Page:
Before discussing what a feeding problem might look like, it is important to consider what successful feeding looks like. This won’t be the first time I make this statement: feeding is not solely about growth and nutrition. We have a bad habit of equating normal growth with normal feeding. On multiple occasions, concerned families have told me that although they are stressed about mealtime, their pediatrician informed them that there is no problem because their child’s growth looks fine. Again, I reiterate, feeding is about much more than growth. So, what else does feeding entail?
Socialization: Think back to the last few special events that you’ve been to – birthday parties, weddings, etc. Was there food? Of course there was! Food is often the cornerstone of our social events. Mealtime may be one of the few times that a family sits down together. We often schedule get-togethers at restaurants and socialize while we eat. Mealtime is a time of relationship development.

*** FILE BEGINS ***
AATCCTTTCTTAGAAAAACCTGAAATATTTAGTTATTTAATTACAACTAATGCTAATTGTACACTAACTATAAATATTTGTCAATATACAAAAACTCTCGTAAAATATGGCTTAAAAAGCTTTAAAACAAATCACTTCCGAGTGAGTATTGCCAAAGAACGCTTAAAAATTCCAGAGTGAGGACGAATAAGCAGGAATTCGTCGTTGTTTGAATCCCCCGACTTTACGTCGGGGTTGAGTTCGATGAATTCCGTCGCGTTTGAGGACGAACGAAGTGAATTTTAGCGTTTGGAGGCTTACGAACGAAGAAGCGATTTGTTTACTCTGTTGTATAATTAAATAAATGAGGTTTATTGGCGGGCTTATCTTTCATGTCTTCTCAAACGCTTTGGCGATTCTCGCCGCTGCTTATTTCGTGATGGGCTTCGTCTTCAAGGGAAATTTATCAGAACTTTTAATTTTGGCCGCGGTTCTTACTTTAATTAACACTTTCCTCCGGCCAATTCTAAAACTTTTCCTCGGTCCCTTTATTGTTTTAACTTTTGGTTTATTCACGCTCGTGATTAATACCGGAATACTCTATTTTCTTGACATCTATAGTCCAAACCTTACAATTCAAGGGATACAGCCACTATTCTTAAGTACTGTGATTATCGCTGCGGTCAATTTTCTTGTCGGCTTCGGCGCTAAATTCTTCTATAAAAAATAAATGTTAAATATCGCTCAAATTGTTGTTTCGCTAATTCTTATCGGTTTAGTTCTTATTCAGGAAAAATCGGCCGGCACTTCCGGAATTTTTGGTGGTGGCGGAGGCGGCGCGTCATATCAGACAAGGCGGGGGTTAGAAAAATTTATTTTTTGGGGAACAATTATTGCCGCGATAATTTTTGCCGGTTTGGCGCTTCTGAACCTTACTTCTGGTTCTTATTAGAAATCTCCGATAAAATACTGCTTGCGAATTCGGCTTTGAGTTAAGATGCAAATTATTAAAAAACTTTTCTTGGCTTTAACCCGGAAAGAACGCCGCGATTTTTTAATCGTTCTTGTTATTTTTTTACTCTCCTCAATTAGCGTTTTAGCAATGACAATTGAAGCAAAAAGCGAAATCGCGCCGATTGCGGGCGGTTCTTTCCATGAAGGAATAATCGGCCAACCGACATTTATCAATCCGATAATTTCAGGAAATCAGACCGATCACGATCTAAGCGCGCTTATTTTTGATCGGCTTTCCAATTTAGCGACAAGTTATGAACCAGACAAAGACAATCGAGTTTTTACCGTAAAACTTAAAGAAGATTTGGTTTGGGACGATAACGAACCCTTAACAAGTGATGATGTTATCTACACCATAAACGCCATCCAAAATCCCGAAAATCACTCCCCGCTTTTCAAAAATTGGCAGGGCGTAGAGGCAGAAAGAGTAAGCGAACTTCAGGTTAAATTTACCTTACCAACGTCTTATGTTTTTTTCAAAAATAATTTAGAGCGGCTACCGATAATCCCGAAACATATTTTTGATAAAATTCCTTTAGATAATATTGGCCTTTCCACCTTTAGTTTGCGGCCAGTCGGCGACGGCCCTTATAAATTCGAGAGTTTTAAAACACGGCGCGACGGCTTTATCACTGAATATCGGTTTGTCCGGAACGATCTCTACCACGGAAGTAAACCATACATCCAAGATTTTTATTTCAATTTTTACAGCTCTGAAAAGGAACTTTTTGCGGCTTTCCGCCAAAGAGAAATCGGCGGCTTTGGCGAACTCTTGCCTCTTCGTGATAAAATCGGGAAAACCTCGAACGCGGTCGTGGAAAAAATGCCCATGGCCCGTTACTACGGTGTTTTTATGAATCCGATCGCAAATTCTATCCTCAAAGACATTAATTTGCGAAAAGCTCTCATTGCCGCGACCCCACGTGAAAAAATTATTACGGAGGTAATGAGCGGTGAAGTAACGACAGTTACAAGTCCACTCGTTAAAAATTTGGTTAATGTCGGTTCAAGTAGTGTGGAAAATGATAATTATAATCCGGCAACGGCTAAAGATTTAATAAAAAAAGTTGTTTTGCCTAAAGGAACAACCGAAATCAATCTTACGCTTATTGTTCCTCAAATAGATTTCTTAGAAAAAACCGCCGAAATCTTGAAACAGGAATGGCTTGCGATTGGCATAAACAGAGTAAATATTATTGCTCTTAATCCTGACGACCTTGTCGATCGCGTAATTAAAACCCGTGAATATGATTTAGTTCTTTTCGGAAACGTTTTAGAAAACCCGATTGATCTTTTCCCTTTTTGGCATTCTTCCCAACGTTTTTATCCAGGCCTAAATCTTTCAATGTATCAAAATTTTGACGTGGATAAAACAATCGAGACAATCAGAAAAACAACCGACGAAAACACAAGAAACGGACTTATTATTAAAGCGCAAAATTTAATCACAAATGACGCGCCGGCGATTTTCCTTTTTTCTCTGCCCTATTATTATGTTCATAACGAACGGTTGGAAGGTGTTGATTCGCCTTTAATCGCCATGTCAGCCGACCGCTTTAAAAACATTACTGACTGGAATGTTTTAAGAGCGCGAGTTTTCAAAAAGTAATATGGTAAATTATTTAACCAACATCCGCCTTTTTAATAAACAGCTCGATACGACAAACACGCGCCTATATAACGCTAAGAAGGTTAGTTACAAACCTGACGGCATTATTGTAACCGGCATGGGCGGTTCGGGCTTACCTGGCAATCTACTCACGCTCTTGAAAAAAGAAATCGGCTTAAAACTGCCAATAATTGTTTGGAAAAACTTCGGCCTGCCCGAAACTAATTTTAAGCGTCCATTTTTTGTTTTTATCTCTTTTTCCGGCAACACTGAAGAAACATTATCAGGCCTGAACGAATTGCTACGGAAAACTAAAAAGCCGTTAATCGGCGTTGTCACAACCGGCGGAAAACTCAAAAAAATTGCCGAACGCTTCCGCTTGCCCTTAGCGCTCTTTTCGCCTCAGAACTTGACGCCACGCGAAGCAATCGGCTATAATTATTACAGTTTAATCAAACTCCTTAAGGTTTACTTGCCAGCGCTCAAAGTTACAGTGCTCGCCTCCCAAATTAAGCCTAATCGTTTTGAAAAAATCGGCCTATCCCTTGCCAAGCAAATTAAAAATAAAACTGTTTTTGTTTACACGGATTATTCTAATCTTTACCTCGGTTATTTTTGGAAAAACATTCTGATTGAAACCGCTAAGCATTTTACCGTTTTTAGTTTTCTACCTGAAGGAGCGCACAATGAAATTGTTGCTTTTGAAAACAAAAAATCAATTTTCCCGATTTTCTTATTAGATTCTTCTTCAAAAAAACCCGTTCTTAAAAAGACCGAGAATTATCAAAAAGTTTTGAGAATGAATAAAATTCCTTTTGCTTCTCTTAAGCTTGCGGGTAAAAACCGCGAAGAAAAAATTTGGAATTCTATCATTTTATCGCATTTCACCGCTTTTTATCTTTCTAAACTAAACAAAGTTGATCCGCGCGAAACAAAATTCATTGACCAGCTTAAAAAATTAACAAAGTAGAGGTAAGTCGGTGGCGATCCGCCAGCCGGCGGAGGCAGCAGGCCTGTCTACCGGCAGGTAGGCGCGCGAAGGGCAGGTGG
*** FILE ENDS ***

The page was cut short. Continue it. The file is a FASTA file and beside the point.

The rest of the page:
Communication: Mealtime is an opportunity for a child to learn and practice important communication skills. Children have a chance to indicate likes and dislikes, practice manners, and learn functional communication to get their needs and wants met.
Skill Development: As children learn to eat, they develop many different skills. They learn oral motor skills as they try different textures. They learn fine motor skills as they use utensils to spear their food and bring it to their mouth. Children learn to gradually expand the amount of time they can sit in one place.
Feeding is important and feeding challenges can occur regardless of where a child is on a growth curve. It is a complex process with many components to navigate through. The last thing we should be doing is blowing off concerns by referring back to growth charts and nutrition. If any of the components mentioned above are impacted, we need to be determining where the feeding challenge lies and how to best intervene.